Pizarra is a tiny town lying 30 kilometres upriver from Malaga in the Guadalhorce valley at the foot of the Sierra del Haco; the town is within easy reach of the capital and its international airport.
An inland farming community, Pizarra is situated on the local railway line between Alora and Malaga and has managed to retain much of its old character charm, avoiding excessive development.
The town dates back to 1483, being largely neglected by the Romans and Moors, it took the Christian conquest to make the area into a settlement. The reason behind the lack of interest in the area beforehand was the position of a very unstable and enormous rock that sat high above the area where the town stands. The rock known as Peñasco was more than 5000 cubic metres and weighed almost 3000 tonnes. In 1988 when it show signs of cracking, it was finally blown up.
The town has all the facilities expected of a small Andalusian inland town and boasts a good nightlife.
The Pizarra Municipal Museum is worth a visit, an impressive museum which was created to exhibit the archaeological findings of the American painter Gino Hollander, who lived in the village for many years. When he left Pizarra to return to America he left the collection behind and it was left to the local Ayuntamiento (local council), who decided to create the museum to display the impressive collection.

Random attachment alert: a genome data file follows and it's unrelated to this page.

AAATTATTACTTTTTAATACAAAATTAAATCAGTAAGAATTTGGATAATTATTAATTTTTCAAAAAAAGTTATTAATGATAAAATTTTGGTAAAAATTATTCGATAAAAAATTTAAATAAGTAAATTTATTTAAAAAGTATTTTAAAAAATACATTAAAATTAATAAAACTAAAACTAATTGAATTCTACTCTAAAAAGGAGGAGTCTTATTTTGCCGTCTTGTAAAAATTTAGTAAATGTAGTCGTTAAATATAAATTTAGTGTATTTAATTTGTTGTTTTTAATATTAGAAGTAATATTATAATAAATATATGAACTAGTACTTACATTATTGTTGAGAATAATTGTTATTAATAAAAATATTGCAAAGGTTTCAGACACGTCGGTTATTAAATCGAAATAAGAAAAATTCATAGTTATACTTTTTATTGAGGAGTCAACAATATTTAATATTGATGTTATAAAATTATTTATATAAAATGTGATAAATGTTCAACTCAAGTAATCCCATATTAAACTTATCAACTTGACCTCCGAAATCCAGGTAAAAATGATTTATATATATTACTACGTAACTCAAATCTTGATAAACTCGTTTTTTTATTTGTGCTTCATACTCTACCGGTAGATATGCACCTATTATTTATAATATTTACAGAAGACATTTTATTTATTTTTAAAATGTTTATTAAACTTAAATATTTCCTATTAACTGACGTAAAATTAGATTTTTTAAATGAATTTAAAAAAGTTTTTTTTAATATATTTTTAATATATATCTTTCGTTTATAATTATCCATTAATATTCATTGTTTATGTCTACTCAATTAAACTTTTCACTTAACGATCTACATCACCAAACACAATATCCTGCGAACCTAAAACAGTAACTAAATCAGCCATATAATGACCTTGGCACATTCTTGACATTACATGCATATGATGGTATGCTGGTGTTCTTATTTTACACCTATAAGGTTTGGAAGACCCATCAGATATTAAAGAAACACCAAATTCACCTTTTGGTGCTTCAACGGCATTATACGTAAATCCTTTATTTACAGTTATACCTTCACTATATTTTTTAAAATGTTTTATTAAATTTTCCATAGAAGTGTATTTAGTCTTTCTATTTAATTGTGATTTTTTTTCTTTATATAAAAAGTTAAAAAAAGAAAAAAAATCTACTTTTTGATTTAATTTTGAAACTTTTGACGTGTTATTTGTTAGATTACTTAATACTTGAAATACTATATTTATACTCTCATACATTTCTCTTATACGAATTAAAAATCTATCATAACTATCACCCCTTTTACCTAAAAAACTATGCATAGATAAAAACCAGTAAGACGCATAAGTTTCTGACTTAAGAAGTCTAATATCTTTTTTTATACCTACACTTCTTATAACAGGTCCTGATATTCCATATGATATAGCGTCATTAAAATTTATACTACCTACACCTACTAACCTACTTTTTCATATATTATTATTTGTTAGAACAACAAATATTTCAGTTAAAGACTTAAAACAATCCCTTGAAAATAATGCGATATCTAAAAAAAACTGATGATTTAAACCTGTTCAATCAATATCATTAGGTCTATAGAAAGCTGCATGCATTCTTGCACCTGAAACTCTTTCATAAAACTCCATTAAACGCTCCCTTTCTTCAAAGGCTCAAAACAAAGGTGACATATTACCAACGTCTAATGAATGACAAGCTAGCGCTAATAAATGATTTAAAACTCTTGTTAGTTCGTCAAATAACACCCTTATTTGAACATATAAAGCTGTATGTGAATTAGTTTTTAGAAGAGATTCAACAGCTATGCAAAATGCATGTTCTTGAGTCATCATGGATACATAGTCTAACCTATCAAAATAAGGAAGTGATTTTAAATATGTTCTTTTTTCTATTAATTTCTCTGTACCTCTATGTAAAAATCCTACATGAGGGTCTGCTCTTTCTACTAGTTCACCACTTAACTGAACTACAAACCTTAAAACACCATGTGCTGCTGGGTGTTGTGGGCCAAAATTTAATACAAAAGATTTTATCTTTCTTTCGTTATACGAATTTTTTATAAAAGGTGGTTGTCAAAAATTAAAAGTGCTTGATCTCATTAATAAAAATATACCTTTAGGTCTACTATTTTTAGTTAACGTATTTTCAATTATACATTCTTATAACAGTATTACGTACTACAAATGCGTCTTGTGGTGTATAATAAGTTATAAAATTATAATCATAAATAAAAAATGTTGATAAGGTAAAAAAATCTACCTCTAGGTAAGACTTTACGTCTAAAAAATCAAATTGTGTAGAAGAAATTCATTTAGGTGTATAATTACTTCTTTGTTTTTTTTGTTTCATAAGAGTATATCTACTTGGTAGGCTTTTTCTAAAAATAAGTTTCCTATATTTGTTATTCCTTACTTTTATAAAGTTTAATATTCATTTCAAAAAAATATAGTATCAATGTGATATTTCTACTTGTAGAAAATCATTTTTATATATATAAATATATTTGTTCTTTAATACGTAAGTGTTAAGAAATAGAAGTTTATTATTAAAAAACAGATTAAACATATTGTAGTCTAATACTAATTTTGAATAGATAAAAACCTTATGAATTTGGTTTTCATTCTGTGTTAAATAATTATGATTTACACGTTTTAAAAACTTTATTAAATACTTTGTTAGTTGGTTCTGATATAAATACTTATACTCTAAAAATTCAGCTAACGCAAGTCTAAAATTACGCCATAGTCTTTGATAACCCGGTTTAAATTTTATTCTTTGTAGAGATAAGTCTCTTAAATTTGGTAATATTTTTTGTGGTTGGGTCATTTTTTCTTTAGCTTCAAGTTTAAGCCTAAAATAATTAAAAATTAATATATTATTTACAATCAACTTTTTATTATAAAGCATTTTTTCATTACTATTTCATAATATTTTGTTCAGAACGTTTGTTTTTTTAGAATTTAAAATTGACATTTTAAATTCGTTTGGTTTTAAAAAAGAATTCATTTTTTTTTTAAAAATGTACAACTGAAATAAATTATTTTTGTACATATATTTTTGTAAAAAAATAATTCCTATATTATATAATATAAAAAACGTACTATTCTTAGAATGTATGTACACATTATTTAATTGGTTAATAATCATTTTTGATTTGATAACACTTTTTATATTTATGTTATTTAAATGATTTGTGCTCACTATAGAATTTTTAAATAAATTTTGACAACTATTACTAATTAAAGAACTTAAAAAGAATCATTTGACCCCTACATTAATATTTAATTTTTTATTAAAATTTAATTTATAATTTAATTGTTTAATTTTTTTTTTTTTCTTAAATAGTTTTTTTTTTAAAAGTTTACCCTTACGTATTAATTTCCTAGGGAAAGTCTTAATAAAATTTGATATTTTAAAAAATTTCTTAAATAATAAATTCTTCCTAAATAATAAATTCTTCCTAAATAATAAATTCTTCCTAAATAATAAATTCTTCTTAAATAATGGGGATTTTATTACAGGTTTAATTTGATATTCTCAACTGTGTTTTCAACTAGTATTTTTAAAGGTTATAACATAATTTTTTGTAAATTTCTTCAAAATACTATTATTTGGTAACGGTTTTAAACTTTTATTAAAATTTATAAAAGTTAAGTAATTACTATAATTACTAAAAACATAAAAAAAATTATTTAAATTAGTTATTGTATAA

The Church of San Pedro, Palacio de los Condes de Puerto Hermoso (the Palace of the Counts of Puerto Hermoso), Hermanas de la Cruz convent and Nuestra Señora de la Fuensanta hermitage area also worthwhile a visit whilst you are in the area.
Situated in the Guadalhorce Valle, in rich irrigated lowlands abundant with citrus and other fruit trees, Pizarra boasts a beautiful natural environment, perfect for lovers of the great outdoors.
Traces of prehistoric settlements have also been found in the municipality and remains of Phoenician life have also been discovered.
Eating out & nightlife
Although on the surface Pizarra appears to be a laidback Andalusian village, scratch the surface and you will find a surprising number of cafes, bars and restaurants, more than you will find in your typical whitewashed pueblo.
There is of course typical Malagueñan cuisine on offer, tapas, seafood, etc, but you will also find restaurants serving British, French and Italian restaurants and even more astonishing are the options for a night filled with music and dance, with several nightclubs and disco bars in the town. Here you will have a good opportunity to mix with the locals and have a fun night out, Andalusian-style.
Pizarra enjoys the sub-tropical Mediterranean climate, which has hot summers and warm winters. Divided from the sea by the mountains means the heat can soar in summer, but it remains comfortable for the most part. Temperatures are an average of 32 ºC in summer